The Examiner correspondent tipped form team St Colman’s to see off the challenge of North Mon in 1980 pointing to the fact that the Fermoy team were more impressive in the semis, crushing holders Flannan’s, and having already three victories to their credit over the Mon that year. Of course that was music to the Mon’s ears and the team, trained by Donal O’Grady and Murt Murphy, were anxious to compensate for the hammering received from Flannan’s in the previous year’s decider. An estimated attendance of 6,000 people were treated to a classic. The excitement over the hour was unceasing as the lead changed hands several times, and the tension in the last five minutes was electrifying as Colman’s pegged back a goal deficit with three excellent points to square the match. The replay did not produce the same high standard of hurling but the huge attendance were treated to non-stop action for the hour after which the Mon emerged deserving winners despite finishing the game with 14 players, chief scorer Robert Allen having been dismissed in the closing stages. Over all, North Mon were craftier in attack spearheaded by a brilliant Tony O’Sullivan who was supported by Tomás Mulcahy and Paul O’Connor.
For the third consecutive time North Mon heralded in the decade with an All-Ireland triumph. This time they were a different class and blitzed Birr 5-11 to 3-7 in Thurles where brilliant roving full forward Tony O’Sullivan’s personal contribution of 2-8 was the highlight.
In 1969 Colaiste Chriost Rí played in the last Harty final to be staged at the old Athletic Grounds and 12 years later were North Mon’s opponents in the first decider to be played at Pairc Ui Chaoimh. North Mon retained their crown after a tremendously exciting final. The 8,150 attendance were on their feet as the heroic Mon defence clung on to their slender lead. Both sides were reduced to 14 players when Chriost Rí’s star performer Tony Leahy was sent off along with Robert Allen who had the ignominious honour of being dismissed in successive Harty finals. However, it was a decision which baffled trainers and supporters on both sides. In the final moments Finbarr Golden reduced the arrears to the minimum when raising a green flag with a gem. The siege was lifted when Chisolm’s long range point ensured the Mon’s 17th title.
St Flannan’s defeated North Mon after a replay in the 1983 decider and they clashed again two years later when the Ennis team, the more impressive in the qualifying stages, were strongly fancied. Michael Ellard writing in the Cork Examiner explained how the Mon tore the form book to shreds:
A spark of hurling brilliance ignited North Mon to superlative scoring deeds and propelled them to a comprehensive triumph over St Flannan’s at Charleville.
Scoreless and trailing by four points when playing against the wind the Mon produced a flash of genius which determined the destiny of the famed trophy as half time loomed. Ger O’Riordan soloed through before billowing the Flannan’s net. It was a goal calculated to inspire and boosted the Mon’s confidence, setting them on the road to victory. After that it was the turn of the Mon forwards to display their prowess, and they did so brilliantly in the second period when chalking up another 4-6. In the first half the Mon defence took the lion’s share of the credit for holding Flannan’s to just four points. Mon and Birr clashed again in the Croke Cup final in Portlaoise and, after a fascinating duel in the sun, could not be separated and journeyed to Limerick for the replay. There was no repeat of the drama when North Mon, after a whirlwind start, shattered the historic pretensions of Birr with a massive 4-11 to 1-5 win. A glittering hat-trick of goals from captain Frankie Horgan laid the foundations for the scintillating victory.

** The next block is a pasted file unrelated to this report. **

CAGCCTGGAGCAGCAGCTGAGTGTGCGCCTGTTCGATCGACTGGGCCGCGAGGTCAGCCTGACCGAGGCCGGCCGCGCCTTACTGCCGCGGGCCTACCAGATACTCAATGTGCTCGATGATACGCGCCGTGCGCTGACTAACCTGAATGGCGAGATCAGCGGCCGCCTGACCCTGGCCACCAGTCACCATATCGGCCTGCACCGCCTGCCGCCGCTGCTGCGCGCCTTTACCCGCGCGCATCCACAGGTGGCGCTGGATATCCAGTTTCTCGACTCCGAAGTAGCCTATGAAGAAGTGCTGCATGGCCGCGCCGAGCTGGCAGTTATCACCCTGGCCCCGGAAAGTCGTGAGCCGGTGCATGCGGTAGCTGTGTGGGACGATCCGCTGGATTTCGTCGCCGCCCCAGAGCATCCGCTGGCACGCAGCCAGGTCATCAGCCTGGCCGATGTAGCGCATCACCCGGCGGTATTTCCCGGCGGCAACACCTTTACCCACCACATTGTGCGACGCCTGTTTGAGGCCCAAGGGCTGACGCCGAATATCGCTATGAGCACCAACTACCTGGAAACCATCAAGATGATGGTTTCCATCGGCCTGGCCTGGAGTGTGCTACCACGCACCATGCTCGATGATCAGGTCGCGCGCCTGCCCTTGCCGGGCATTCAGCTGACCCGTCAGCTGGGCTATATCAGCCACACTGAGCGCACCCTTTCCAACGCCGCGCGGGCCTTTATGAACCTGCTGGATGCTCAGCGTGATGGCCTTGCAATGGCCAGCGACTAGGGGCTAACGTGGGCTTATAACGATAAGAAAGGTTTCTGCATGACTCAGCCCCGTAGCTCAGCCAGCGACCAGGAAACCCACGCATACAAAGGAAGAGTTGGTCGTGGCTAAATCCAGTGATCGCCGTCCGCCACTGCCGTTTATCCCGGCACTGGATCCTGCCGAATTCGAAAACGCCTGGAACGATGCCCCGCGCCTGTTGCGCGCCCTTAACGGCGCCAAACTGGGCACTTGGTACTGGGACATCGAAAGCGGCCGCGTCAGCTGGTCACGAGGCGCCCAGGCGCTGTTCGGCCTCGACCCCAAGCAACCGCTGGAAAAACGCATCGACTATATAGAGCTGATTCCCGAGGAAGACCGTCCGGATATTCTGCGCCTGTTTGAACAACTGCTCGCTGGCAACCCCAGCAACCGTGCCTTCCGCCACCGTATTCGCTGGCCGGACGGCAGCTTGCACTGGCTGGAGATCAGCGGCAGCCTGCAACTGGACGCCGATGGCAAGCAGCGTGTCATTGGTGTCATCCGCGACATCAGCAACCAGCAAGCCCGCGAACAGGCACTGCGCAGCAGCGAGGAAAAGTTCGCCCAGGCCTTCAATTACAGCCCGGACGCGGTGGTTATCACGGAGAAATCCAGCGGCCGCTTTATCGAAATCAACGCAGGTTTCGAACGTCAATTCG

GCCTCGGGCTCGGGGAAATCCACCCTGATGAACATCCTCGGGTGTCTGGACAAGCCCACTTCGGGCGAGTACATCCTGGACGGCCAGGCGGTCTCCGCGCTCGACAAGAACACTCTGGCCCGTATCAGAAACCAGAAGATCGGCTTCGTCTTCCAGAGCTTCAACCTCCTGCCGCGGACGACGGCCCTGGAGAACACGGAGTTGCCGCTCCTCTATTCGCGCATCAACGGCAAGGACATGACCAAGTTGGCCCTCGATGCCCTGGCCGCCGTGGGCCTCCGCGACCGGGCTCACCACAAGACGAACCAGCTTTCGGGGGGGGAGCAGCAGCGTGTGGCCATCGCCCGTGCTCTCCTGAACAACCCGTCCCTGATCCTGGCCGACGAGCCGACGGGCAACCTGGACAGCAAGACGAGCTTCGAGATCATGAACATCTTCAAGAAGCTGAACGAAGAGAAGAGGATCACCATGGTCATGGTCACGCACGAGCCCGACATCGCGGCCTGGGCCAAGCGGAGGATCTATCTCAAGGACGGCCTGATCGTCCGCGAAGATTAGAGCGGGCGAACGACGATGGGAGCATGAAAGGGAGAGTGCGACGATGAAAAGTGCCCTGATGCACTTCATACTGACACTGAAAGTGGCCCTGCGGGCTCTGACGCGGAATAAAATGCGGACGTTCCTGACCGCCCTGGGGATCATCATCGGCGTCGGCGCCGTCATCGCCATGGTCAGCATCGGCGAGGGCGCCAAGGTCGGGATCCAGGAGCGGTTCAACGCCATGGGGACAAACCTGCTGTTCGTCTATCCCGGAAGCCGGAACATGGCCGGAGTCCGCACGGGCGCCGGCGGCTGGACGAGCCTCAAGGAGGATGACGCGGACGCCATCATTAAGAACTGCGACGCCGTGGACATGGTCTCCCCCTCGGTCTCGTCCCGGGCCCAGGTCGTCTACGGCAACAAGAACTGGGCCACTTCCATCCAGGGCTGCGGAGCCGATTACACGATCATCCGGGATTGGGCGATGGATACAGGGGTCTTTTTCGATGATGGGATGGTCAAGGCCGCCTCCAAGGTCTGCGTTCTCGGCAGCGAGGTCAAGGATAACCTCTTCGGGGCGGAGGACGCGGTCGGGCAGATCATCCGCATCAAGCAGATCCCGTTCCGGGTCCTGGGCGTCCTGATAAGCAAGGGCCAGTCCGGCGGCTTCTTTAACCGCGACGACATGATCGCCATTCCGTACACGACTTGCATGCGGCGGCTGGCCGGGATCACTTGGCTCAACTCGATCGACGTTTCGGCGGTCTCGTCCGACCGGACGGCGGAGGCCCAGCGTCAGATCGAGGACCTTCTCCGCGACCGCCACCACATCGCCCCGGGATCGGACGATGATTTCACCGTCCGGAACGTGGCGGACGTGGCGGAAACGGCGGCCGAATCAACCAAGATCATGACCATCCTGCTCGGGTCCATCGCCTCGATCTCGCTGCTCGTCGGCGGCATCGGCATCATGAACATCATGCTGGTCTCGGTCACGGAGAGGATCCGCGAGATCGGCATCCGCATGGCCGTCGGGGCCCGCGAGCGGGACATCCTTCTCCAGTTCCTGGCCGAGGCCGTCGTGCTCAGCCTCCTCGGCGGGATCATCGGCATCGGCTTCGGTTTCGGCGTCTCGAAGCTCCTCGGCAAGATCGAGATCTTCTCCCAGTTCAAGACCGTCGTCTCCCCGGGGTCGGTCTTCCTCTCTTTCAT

Twelve months later (1986) controversy reared its ugly head when it was only under protest that Midleton consented to play the decider against North Mon at Pairc Uí Chaoimh. The holders who had to find almost an entirely new team were put to the pin of their collar to retain their crown.
The outcome of yesterdays enthralling Harty Cup final was quite predictable once North Mon scored the only goal five minutes into the second half and settled down to produce a standard of hurling which the courageous Midleton CBS couldn’t match,
wrote Jim O’Sullivan in the Cork Examiner. Those who impressed most on a workmanlike Mon team were Mark McElhinny, Paul Cummins, James Kenneally, Donncha Hurley and Tony O’Keeffe. North Mon: J Kenneally, M Whooley, K Keane, P Jeffers, B Wall, J Healy (Capt), R O’Connor, M McElhinny, P Cummins, T O’Keeffe, G Healy, R Feeney, D Hurley, M Lynch, T Goulding. Sub: F Healy for Goulding. It was a magnificent triumph for trainers Br Nevin and Murt Murphy; the latter had long since been synonymous with the Mon and its renowned Harty tradition which he inherited forty years earlier, and as a player, trainer and coach ensured that those with whom he became associated knew what was expected of them when representing North Mon.
Winning a Harty is something every schoolboy hurler craves; a Harty medal is conspicuous by its absence from the trophy cabinets of scores of inter county stars and even icons such as Johnny Clifford and Denis Coughlan, two of Mon’s most famous products.
North Mon and Midleton renewed rivalry when they met again in the 1994 decider which on this occasion was played in Fermoy where fireworks were guaranteed as between them the teams back-boned the Cork minor side. On the Midleton side were Donal Óg Cusack, Micky O’Connell, Joe Deane and Pat Hartnett, while the Mon coached by Nicky Barry and Gerry Kelly were able to call on Sean Óg Ó hAlpín, John Anderson, Kevin Egan, Adrian Coughlan and captain Briain Hurley.
Goalkeeper Briain Hurley, who captained the side, was unbeatable and outside him Brian Kidney, Michael Ahearne and Gem Mehmet never put a foot wrong, but it was their half back line of Ger Shaw, Kevin Egan and Sean Óg Ó hAlpín who were the real heroes, and it was little wonder that Ó hAlpín was adjudged “Man of the Match”,
wrote Brendan Larkin.
A few weeks later North Mon wrote another glorious chapter in their illustrious history when they beat St Mary’s (Galway) in an exciting All-Ireland final at Nenagh. Brendan Larkin of the Examiner was one of thousands captivated by the goalkeeping display of the Mon’s Briain Hurley of whom he wrote:
when it comes to recalling this latest victory, the name of goalkeeper Briain Hurley will readily spring to mind. Rarely have I witnessed such an outstanding display of net-minding by one so young.
St Mary’s were in the driving seat and looking set for victory when Mon’s incredible spirit came to their rescue, striking with a goal from Kevin Egan and a point from Adrian Coughlan to leave it 1-10 to 1-6, snatching victory from the jaws of defeat.
For much of the Harty history the Mon have remained a powerful name in hurling, though they have sadly slipped at present. The Mon no longer intimidate but nothing can tarnish their proud record in the Cup. As sure as night follows day the time will come again when the Harty Cup will be borne aloft and tar barrels once more will burn in Shandon Street. ‘Ar aghaidh, ar aghaidh, an Mhainistir Thuaidh abú.